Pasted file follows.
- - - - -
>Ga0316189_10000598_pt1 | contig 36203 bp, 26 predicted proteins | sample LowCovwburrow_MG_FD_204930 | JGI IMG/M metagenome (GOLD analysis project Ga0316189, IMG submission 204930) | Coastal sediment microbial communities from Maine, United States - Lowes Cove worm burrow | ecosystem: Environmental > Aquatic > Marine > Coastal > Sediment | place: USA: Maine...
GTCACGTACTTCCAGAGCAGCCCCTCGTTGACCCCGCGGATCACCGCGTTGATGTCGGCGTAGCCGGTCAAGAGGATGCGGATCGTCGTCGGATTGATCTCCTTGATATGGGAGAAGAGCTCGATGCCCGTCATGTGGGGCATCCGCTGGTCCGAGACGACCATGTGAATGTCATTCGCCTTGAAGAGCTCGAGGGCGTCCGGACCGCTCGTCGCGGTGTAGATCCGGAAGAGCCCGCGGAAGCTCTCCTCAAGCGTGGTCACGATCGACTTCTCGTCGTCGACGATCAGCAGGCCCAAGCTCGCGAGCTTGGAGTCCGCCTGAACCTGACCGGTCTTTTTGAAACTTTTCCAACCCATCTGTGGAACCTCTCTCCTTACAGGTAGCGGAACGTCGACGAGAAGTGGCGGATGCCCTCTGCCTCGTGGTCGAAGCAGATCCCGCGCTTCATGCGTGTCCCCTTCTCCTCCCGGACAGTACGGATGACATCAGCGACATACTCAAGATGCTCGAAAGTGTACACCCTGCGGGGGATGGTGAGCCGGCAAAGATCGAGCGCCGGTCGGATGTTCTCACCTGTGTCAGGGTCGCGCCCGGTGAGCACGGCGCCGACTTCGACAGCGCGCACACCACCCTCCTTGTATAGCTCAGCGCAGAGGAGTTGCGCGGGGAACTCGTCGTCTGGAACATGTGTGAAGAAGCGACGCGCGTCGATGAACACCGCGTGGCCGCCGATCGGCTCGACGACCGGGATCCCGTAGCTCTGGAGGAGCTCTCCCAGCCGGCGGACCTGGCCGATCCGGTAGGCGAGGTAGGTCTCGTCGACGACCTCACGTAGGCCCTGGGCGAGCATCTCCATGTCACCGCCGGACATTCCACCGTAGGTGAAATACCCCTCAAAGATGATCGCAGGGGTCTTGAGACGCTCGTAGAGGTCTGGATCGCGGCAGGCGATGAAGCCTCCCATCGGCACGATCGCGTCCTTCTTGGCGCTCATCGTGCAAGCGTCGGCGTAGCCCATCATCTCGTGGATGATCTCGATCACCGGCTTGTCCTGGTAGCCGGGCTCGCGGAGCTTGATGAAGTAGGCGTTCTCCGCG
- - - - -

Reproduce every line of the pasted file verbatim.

>Ga0316189_10000598_pt1 | contig 36203 bp, 26 predicted proteins | sample LowCovwburrow_MG_FD_204930 | JGI IMG/M metagenome (GOLD analysis project Ga0316189, IMG submission 204930) | Coastal sediment microbial communities from Maine, United States - Lowes Cove worm burrow | ecosystem: Environmental > Aquatic > Marine > Coastal > Sediment | place: USA: Maine...
GTCACGTACTTCCAGAGCAGCCCCTCGTTGACCCCGCGGATCACCGCGTTGATGTCGGCGTAGCCGGTCAAGAGGATGCGGATCGTCGTCGGATTGATCTCCTTGATATGGGAGAAGAGCTCGATGCCCGTCATGTGGGGCATCCGCTGGTCCGAGACGACCATGTGAATGTCATTCGCCTTGAAGAGCTCGAGGGCGTCCGGACCGCTCGTCGCGGTGTAGATCCGGAAGAGCCCGCGGAAGCTCTCCTCAAGCGTGGTCACGATCGACTTCTCGTCGTCGACGATCAGCAGGCCCAAGCTCGCGAGCTTGGAGTCCGCCTGAACCTGACCGGTCTTTTTGAAACTTTTCCAACCCATCTGTGGAACCTCTCTCCTTACAGGTAGCGGAACGTCGACGAGAAGTGGCGGATGCCCTCTGCCTCGTGGTCGAAGCAGATCCCGCGCTTCATGCGTGTCCCCTTCTCCTCCCGGACAGTACGGATGACATCAGCGACATACTCAAGATGCTCGAAAGTGTACACCCTGCGGGGGATGGTGAGCCGGCAAAGATCGAGCGCCGGTCGGATGTTCTCACCTGTGTCAGGGTCGCGCCCGGTGAGCACGGCGCCGACTTCGACAGCGCGCACACCACCCTCCTTGTATAGCTCAGCGCAGAGGAGTTGCGCGGGGAACTCGTCGTCTGGAACATGTGTGAAGAAGCGACGCGCGTCGATGAACACCGCGTGGCCGCCGATCGGCTCGACGACCGGGATCCCGTAGCTCTGGAGGAGCTCTCCCAGCCGGCGGACCTGGCCGATCCGGTAGGCGAGGTAGGTCTCGTCGACGACCTCACGTAGGCCCTGGGCGAGCATCTCCATGTCACCGCCGGACATTCCACCGTAGGTGAAATACCCCTCAAAGATGATCGCAGGGGTCTTGAGACGCTCGTAGAGGTCTGGATCGCGGCAGGCGATGAAGCCTCCCATCGGCACGATCGCGTCCTTCTTGGCGCTCATCGTGCAAGCGTCGGCGTAGCCCATCATCTCGTGGATGATCTCGATCACCGGCTTGTCCTGGTAGCCGGGCTCGCGGAGCTTGATGAAGTAGGCGTTCTCCGCG